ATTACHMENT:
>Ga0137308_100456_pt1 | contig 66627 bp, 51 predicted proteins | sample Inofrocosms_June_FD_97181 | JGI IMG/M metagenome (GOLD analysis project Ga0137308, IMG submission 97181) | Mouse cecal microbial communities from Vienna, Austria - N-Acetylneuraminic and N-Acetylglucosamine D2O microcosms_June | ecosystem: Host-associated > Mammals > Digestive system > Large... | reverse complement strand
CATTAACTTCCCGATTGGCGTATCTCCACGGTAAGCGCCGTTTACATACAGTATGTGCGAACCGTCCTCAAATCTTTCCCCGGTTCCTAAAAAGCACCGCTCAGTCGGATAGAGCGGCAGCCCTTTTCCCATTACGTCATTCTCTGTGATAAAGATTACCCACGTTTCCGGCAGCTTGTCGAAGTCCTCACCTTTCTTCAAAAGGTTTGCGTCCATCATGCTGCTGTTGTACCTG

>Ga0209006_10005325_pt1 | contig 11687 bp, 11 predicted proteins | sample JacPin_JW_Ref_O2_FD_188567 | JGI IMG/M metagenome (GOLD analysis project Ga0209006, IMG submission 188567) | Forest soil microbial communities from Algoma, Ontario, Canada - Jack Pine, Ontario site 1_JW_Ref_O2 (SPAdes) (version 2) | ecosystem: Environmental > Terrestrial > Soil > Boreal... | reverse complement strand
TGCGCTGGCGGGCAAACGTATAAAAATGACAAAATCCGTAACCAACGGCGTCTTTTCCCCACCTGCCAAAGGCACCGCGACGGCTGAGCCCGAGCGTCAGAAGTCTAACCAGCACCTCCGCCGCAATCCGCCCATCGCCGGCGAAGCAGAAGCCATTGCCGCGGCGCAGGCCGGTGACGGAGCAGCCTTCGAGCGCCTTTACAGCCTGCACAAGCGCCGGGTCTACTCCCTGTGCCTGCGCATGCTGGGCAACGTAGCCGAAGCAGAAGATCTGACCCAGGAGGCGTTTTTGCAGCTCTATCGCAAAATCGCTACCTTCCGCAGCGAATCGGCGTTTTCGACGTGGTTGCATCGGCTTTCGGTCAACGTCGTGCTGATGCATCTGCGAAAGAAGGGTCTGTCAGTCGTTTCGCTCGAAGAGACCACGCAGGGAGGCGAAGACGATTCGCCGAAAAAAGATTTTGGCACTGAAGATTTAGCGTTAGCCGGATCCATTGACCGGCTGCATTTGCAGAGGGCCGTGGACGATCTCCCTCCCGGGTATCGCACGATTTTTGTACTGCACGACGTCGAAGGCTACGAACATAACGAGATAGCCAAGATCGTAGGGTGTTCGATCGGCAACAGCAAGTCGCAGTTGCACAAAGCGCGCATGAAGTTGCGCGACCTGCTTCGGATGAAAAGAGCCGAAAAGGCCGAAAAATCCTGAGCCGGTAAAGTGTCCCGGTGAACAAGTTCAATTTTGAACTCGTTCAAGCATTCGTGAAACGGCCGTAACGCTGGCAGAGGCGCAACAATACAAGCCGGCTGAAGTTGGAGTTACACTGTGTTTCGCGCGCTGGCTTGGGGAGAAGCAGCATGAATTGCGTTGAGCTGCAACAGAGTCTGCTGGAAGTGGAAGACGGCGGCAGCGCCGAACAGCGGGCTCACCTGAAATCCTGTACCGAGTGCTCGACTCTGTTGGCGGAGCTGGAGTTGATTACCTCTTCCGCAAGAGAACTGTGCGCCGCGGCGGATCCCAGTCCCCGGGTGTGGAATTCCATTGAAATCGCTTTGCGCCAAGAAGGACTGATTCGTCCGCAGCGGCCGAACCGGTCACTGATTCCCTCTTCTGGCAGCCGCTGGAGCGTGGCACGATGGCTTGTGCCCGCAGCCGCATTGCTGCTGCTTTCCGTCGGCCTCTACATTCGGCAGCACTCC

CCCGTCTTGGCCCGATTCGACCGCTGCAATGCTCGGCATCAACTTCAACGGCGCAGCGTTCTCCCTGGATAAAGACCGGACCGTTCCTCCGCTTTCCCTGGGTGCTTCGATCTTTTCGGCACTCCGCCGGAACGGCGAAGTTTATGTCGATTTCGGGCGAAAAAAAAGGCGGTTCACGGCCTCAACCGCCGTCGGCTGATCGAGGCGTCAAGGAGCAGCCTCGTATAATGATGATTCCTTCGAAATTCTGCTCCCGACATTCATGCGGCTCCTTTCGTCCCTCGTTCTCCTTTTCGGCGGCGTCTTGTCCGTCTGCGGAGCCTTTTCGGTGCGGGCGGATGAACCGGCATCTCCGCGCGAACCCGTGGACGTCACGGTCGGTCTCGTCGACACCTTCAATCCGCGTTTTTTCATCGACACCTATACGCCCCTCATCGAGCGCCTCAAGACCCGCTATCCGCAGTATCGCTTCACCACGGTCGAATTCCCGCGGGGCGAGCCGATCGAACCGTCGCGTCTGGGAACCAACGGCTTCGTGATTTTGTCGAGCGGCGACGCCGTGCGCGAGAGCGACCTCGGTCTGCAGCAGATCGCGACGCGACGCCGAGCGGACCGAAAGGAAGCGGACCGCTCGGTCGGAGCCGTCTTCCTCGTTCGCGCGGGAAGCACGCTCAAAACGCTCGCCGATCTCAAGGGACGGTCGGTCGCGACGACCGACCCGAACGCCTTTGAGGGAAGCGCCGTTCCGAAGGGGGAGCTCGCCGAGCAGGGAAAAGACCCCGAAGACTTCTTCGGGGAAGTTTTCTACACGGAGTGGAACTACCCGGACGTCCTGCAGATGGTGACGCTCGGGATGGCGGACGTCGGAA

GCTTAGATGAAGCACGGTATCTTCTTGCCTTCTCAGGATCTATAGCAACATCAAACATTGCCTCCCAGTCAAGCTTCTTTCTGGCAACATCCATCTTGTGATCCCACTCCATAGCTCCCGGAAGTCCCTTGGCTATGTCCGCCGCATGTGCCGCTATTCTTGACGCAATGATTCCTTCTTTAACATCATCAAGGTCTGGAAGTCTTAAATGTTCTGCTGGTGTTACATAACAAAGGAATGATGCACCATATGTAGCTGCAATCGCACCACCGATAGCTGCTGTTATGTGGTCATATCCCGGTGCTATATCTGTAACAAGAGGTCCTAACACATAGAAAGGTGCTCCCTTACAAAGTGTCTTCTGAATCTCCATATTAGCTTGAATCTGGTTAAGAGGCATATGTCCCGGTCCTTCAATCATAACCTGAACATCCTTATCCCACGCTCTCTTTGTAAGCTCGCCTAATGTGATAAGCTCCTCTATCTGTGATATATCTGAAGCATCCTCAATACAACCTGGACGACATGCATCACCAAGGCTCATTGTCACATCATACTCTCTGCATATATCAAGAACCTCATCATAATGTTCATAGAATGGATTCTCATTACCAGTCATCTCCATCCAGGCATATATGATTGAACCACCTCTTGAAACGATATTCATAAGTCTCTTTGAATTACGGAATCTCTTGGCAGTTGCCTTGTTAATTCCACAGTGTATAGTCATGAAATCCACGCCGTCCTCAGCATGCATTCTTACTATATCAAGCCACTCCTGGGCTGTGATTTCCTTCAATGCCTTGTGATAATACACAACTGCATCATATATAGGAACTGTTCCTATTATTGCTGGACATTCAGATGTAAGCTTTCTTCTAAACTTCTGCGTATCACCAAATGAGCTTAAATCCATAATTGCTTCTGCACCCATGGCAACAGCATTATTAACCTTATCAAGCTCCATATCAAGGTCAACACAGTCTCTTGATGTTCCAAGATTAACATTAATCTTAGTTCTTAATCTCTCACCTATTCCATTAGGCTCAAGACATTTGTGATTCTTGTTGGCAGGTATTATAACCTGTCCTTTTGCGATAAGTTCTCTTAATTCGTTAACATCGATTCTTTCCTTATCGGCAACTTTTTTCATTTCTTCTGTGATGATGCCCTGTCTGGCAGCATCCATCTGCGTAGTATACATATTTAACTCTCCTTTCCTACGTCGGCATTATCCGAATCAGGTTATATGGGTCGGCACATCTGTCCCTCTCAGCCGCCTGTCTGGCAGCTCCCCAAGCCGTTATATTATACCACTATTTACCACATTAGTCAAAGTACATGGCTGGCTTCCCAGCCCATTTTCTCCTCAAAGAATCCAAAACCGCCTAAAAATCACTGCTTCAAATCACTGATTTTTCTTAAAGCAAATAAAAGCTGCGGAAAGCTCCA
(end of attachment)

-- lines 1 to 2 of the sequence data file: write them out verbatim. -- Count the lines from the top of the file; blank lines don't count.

>Ga0137308_100456_pt1 | contig 66627 bp, 51 predicted proteins | sample Inofrocosms_June_FD_97181 | JGI IMG/M metagenome (GOLD analysis project Ga0137308, IMG submission 97181) | Mouse cecal microbial communities from Vienna, Austria - N-Acetylneuraminic and N-Acetylglucosamine D2O microcosms_June | ecosystem: Host-associated > Mammals > Digestive system > Large... | reverse complement strand
CATTAACTTCCCGATTGGCGTATCTCCACGGTAAGCGCCGTTTACATACAGTATGTGCGAACCGTCCTCAAATCTTTCCCCGGTTCCTAAAAAGCACCGCTCAGTCGGATAGAGCGGCAGCCCTTTTCCCATTACGTCATTCTCTGTGATAAAGATTACCCACGTTTCCGGCAGCTTGTCGAAGTCCTCACCTTTCTTCAAAAGGTTTGCGTCCATCATGCTGCTGTTGTACCTG